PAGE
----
Hayward also should be concerned about potential pitfalls at Glencore, says Karina Litvack of F&C Asset Management in London.
“The company faces a challenge in gaining the trust of the outside world in terms of its governance and sustainability record,” Litvack says, because Vallares and Glencore are both looking for investments in the same sector.
Link to Glencore
In addition, Rothschild is a major Glencore bondholder as well as a friend of Glencore chief executive Ivan Glasenberg. “Nat Rothschild is friendly with half the world,” Hayward says with a chuckle. “If there ever was a conflict, I would recuse myself, obviously.” Rothschild declined requests for an interview.
Hayward, the eldest of seven children, was born in Slough, an industrial town west of London. His father was a mid-level manager in a textile mill; his mother, an administrator at Britain’s National Health Service. His undergraduate degree is from Aston University in Birmingham.
Hayward’s big break at BP came in 1990, when John Browne, the company’s head of exploration and production and later its chief executive, tapped him to be a Turtle — a name derived from the cartoon “Teenage Mutant Ninja Turtles.” Selected in pairs each year, the Turtles served as Browne’s aides-de-camp, standing at his elbow as he negotiated multibillion-dollar deals as well as making sure that his office was stocked with El Rey del Mundo Cuban cigars and bottles of Montrachet.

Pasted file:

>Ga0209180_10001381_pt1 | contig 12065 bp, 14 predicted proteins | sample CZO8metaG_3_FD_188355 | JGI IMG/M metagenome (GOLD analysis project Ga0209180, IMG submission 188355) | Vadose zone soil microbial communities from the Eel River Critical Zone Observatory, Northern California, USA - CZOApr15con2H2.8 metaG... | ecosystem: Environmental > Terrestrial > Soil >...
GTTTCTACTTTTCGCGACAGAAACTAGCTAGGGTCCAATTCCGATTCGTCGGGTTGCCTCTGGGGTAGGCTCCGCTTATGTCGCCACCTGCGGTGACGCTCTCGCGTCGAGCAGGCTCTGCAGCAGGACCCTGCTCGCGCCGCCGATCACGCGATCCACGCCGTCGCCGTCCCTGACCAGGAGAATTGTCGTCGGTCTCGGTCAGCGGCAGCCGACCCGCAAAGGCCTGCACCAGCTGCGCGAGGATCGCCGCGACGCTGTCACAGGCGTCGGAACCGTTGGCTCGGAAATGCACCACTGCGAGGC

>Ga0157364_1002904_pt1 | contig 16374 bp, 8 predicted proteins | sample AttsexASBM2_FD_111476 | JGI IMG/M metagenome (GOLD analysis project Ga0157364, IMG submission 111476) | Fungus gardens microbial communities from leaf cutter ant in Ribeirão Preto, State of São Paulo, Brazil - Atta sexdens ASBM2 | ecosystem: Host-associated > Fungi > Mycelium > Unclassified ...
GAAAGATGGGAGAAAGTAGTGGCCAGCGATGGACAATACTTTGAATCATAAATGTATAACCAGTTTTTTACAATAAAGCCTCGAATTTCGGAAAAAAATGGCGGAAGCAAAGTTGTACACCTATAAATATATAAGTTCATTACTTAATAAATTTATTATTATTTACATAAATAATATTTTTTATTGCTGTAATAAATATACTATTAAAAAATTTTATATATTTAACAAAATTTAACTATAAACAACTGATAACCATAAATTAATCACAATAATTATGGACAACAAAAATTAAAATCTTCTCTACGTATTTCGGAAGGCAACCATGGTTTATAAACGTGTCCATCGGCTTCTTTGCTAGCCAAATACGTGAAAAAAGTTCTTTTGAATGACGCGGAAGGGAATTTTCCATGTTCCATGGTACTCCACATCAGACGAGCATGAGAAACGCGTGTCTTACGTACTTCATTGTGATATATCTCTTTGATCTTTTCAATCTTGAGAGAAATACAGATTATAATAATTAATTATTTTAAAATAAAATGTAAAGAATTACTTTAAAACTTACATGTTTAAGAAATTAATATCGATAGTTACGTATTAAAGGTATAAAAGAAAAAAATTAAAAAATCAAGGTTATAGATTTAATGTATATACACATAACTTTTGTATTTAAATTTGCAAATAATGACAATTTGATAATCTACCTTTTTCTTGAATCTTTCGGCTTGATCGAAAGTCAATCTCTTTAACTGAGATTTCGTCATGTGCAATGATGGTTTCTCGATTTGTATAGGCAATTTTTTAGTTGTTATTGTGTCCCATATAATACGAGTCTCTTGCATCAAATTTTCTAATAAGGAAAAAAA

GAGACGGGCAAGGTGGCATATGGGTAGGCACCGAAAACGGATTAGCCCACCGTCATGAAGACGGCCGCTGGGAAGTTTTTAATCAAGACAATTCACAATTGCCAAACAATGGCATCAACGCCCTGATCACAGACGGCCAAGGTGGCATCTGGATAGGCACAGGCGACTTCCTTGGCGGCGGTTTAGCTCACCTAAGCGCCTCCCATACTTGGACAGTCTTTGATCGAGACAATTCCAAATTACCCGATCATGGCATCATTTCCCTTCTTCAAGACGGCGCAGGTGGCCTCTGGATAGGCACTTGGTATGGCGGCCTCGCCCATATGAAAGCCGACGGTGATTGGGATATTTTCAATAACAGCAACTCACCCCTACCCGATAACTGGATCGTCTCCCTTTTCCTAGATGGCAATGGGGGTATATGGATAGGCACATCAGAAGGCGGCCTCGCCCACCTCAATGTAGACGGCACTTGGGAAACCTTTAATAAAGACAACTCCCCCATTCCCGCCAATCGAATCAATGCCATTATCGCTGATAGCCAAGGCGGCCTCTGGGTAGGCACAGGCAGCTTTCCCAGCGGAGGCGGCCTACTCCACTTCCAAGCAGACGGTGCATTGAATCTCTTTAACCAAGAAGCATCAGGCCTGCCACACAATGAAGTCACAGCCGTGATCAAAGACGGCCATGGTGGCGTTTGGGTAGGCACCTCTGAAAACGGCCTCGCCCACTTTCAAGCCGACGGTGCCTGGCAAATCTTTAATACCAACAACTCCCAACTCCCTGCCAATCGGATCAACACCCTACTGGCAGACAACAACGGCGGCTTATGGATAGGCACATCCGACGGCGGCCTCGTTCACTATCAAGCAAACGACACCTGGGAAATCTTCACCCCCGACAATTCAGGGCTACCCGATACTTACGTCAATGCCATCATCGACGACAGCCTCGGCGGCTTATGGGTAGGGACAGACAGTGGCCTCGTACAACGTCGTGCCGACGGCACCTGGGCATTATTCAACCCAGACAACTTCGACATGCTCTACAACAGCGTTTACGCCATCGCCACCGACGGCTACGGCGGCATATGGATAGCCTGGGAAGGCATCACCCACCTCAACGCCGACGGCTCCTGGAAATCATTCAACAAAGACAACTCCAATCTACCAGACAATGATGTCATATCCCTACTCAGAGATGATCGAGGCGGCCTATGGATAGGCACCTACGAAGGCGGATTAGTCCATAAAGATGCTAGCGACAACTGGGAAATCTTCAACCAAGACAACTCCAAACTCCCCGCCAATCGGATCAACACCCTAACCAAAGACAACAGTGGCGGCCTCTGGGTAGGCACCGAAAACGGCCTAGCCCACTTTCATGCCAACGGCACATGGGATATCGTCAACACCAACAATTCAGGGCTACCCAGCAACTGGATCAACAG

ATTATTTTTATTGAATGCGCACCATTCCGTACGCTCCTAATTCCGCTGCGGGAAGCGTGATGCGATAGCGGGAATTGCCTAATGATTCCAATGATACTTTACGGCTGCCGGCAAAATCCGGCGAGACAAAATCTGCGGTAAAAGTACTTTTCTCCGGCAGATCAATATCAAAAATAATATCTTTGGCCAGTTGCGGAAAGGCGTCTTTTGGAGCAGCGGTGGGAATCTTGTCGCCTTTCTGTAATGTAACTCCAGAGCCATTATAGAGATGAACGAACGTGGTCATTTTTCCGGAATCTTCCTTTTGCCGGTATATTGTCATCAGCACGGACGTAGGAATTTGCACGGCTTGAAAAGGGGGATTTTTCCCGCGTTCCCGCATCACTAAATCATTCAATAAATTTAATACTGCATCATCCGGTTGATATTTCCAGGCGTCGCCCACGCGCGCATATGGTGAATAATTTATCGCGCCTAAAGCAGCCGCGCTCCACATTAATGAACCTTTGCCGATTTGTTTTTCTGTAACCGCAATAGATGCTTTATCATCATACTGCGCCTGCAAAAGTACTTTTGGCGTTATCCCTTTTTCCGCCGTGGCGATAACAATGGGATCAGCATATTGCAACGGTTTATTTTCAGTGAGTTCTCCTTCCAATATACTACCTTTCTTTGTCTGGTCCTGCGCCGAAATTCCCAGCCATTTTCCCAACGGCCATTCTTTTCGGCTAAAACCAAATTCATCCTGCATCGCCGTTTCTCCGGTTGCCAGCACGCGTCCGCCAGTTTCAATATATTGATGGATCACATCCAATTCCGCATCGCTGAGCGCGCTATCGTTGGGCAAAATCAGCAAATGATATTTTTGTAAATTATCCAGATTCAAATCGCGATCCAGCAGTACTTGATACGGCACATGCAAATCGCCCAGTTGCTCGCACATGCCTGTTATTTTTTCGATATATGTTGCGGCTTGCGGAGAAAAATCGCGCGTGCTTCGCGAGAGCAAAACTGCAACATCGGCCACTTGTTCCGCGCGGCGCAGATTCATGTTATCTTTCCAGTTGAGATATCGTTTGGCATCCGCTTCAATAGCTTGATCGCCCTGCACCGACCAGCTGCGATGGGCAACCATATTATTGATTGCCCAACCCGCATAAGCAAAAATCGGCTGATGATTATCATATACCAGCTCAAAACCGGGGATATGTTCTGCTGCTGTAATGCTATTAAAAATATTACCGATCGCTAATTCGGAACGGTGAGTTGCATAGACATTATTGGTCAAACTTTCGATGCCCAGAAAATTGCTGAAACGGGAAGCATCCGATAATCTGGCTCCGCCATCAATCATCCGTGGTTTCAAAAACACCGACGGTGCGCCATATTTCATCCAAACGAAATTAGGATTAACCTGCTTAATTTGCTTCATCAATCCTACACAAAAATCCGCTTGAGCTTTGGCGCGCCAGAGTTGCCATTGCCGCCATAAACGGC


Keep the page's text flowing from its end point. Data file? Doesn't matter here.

Hayward was steadily promoted, becoming chief of BP’s exploration and production division, the company’s main profit driver, in 2003. In 2007, when Browne resigned after becoming embroiled in a scandal involving his personal life, the board unanimously chose Hayward to replace him.
Browne had concentrated on megamergers and branding BP with his “beyond petroleum” campaign. Toward the end of his tenure, though, BP was plagued by costly project delays and safety and maintenance flaws. A blast in 2005 at BP’s refinery in Texas killed 15 people and injured more than 170.
In 2006, BP was forced to stop pumping oil from its Prudhoe Bay field in Alaska after oil leaked from a corroded pipeline.
Hayward closed the office Browne had opened for BP’s renewable-energy division and pushed BP into Canadian oil sands. He fired 6,500 workers. He wanted to improve BP’s safety record and strive for operational excellence.
BP’s share price on the London Stock Exchange rebounded 16 percent from the time Hayward became chief executive through April 20, 2010 — the day the Deepwater Horizon exploded.
‘Hit by a bus’
The disaster thrust Hayward into a role for which he was ill-prepared, according to a friend who also worked at BP. Hayward was uncomfortable speaking before crowds and on camera, says the friend, who asked not to be named. Hayward was philosophical about the disaster.
“Sometimes you step off the pavement and get hit by a bus,” he told reporters while announcing his resignation.
Whether Vallares is a success will depend on which company it acquires. Oil fields have been garnering sky-high prices as national oil companies from China, India and Russia expand. In October 2010, China Petroleum & Chemical, known as Sinopec, purchased 40 percent of the Brazilian arm of Spanish oil company Repsol YPF for $7.1 billion — more than $2 billion above analysts’ consensus estimate of the stake’s value.
The ghost of Macondo still dogs Hayward. He’s a defendant in two consolidated class-action lawsuits in the United States resulting from Macondo, which could cost BP $6 billion, according to a Citigroup estimate.
Yet the demand for experienced oil and gas hands is such that reincarnation is always possible. Win or lose with Vallares, Hayward is likely to have plenty more chances to get his life back.
The full version of this Bloomberg Markets story is in the October issue.